Japan has a wide, varied coffee culture stretching back to, I believe, the inter-war years. Although Japan has moved with the times, accepting and adapting modern trends in coffee, such as lighter roasting, the old traditions live on. On my first visit in 2017, I wrote about Café de L’Ambre, a traditional Japanese kissaten. I also visited Chatei Hatou (once I’d found it!) but didn’t have a chance to write it up. Since it’s just around the corner from my hotel, it was another place I made a beeline for on my return to Tokyo this week.
The traditional Japanese kissaten is more akin to a bar than a modern coffee shop. Both Chatei Hatou and Café de L’Ambre are long, low, windowless buildings where patrons are still allowed to smoke (although on both my visits Chatei Hatou wasn’t too smoky, perhaps due to the air-conditioning). Only serving pour-over coffee, the best seats are at the counter, where you can watch the coffee being made on a near-continuous basis. Alternatively, there are a number of tables, more cosy two-person ones and some larger, ten-person ones, in the relatively spacious interior. Finally, there’s an impressive range of cakes to tempt you.
Onibus Coffee is a small chain of four coffee shops, including this, the roastery, in the residential district of Nakameguro. That said, it won’t be the roastery for much longer, since there are moves afoot to relocate the Diedrich roaster from the cramped space in the rear of the store to a dedicated site. Until then, enjoy the spectacle of watching the roaster in action while you sip your coffee.
There’s outdoor seating along the side of the small, two-storey building, or you can sit upstairs, where, instead of the roaster, you can watch the trains rattling by, Onibus backing onto the elevated train tracks of the nearby station. You can’t quite touch the passing trains, but it’s close. It’s a busy line, so you’re never far from the clickety-clack of the next train (every minute or two). Personally, I enjoy the sound of the trains going by, but others might find it off-putting.
Onibus serves a simple espresso menu using one of its blends, while there’s a choice of several single-origins on pour-over through the V60. There’s also a small selection of cake, along with retail bags of the coffee and a small range of home coffee equipment.
Regular readers of my Brian’s Travel Spot posts will know that I have a poor opinion of airline coffee, and, as a result, I’ve taken to making my own coffee on long-haul flights over the last few years. However, to its credit, British Airways has also recognised this short-coming and has recently partnered with Union Hand-roasted to up its coffee game. Union is supplying coffee to the British Airways lounges and, in the first instance, to the First Class add Club World cabins, although I believe the plan is to roll it out to the World Traveller cabins in due course.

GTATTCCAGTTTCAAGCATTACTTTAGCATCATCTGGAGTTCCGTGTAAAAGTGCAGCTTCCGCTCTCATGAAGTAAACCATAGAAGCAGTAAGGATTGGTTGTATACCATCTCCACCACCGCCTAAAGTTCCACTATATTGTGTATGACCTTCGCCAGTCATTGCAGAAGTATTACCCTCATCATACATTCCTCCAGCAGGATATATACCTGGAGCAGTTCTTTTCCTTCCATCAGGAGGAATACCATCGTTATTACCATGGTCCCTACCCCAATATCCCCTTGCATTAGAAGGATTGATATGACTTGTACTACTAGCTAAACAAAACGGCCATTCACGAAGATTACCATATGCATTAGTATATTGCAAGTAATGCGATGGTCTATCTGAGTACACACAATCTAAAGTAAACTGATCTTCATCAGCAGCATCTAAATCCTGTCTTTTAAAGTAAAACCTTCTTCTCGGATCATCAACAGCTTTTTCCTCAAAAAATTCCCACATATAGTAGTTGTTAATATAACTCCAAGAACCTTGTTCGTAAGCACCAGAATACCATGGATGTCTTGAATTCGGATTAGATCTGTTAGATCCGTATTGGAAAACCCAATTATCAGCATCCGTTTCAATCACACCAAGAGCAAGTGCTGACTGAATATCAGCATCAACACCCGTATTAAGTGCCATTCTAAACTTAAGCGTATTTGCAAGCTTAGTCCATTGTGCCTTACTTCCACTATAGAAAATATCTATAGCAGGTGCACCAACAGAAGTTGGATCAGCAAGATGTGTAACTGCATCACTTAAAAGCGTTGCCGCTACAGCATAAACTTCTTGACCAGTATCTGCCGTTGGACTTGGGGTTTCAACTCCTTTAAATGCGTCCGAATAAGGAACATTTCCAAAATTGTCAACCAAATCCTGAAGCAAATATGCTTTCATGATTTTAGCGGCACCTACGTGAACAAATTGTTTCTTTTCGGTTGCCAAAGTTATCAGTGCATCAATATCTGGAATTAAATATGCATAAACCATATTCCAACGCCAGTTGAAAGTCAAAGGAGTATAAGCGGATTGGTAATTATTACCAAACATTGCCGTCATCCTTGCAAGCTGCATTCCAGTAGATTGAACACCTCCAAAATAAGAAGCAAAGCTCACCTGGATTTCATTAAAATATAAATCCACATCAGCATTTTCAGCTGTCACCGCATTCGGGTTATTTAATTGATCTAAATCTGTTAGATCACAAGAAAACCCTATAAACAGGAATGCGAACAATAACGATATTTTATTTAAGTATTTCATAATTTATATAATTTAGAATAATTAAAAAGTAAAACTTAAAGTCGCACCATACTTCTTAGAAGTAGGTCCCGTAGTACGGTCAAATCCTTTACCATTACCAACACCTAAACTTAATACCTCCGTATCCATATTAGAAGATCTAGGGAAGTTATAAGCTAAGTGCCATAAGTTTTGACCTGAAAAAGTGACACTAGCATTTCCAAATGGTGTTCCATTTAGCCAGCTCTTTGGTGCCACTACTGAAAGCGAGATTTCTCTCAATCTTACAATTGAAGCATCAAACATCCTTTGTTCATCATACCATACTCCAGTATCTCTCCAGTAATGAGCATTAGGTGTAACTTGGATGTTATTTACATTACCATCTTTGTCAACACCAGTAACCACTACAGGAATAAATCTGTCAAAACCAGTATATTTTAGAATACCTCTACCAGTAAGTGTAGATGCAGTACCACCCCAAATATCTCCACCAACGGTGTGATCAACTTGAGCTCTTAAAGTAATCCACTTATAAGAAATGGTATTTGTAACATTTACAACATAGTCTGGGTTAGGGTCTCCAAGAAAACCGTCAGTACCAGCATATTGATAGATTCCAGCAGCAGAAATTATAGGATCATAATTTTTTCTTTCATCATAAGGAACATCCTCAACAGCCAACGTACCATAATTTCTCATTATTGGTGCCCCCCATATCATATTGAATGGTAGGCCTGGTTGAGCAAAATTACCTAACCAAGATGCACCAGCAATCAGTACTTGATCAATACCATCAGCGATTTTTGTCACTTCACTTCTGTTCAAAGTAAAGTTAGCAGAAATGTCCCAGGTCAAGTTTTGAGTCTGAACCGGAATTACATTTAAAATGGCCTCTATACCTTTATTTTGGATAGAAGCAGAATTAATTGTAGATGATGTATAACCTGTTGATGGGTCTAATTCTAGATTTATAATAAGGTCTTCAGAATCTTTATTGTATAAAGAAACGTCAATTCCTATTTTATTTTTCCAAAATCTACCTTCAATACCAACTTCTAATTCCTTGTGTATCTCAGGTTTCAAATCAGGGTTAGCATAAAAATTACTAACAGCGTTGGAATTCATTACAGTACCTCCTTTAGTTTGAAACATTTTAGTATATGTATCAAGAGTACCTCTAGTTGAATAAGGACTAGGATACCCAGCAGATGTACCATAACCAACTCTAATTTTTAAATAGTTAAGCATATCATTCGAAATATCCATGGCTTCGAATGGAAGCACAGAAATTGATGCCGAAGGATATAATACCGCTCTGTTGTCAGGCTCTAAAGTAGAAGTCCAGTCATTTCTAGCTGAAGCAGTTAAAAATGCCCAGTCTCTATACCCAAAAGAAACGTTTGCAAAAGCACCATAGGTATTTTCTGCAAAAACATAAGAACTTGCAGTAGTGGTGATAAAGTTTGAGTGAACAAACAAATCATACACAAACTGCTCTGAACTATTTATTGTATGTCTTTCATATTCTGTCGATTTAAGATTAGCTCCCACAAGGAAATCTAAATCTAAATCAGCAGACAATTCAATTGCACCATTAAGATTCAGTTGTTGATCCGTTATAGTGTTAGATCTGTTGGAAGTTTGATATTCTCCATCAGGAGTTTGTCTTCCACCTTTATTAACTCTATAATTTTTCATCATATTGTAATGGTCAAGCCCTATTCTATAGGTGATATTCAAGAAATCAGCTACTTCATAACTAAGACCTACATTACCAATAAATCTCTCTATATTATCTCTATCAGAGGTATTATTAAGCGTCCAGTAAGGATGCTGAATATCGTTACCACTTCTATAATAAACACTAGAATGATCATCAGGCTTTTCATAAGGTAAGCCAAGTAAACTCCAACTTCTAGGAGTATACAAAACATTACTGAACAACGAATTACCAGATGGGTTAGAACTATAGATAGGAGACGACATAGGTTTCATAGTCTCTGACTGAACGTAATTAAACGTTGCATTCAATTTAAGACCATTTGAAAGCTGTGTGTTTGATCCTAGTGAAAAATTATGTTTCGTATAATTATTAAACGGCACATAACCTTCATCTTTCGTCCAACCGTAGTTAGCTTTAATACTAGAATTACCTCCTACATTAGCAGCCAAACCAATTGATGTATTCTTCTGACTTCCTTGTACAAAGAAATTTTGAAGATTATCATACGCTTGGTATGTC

As luck would have it, on Friday I flew with British Airways from Manchester to Tokyo, via Heathrow, not long after Union’s coffee was introduced, giving me the chance to experience it first-hand. Normally I would write this up as part of my longer Travel Spot covering the flight. However, these take me absolutely ages to write and, since there’s quite a bit of interest in this, I thought I would put it on its own, self-contained post, rather than burying it in a longer post.
If you’ve been following the latest series on Brian’s Travel Spot, you’ll know that I spent the last two weeks of April in Thailand, departing on the Sunday of the London Coffee Festival. The first instalment of this Travel Spot covered my flight over with British Airways. I spent a week in Bangkok, before catching the sleeper to Chiang Mai, where I spent another week exploring its awesome speciality coffee scene. I returned on the sleeper to spend three days in Bangkok, with the two train trips forming the second and third instalments (written and published while I was out in Thailand). Meanwhile, today’s Travel Spot, the fourth and final instalment in the series, covers my return flight on Tuesday 1st May.
What I’ve underplayed in all the posts so far is the state of my back. When I flew out, my back was cranky, but basically okay. It got worse during my time in Bangkok, but was still basically okay. However, while I was in Chiang Mai, it got really bad, forcing me to take the sleeper back. By the time I was due to fly home, I could hardly sit down, leaving me dreading the 13 hour flight…
After finally managed to visit Durham’s Flat White after many years of trying, I found myself in the City of London last week, walking past another stalwart of Britain’s speciality coffee scene, Alchemy. A roastery (based in Wimbledon) with a single coffee shop in the narrow lanes south and west of St Paul’s Cathedral, Alchemy just pre-dates the Coffee Spot. It’s another of those places that I’ve been aware of for as long as I’ve been doing the Coffee Spot, having wandered past on several occasions, thinking that I must go in. Sadly, the timing has never been right. So when I wandered past last Thursday, in I went.
The Alchemy Café occupies a bright, square space on the corner of Ludgate Broadway and Carter Lane. It’s an area that is now well-served by speciality coffee shops, but Alchemy’s one of the stalwarts, having first opened its doors in 2013. As nice as the space is, the real draw is the coffee, with two options on espresso, plus a single-origin on pour-over and another on batch-brew. There’s also cold brew, various teas plus a selection of cake and savouries, while Alchemy’s complete range of beans is available in retail bags.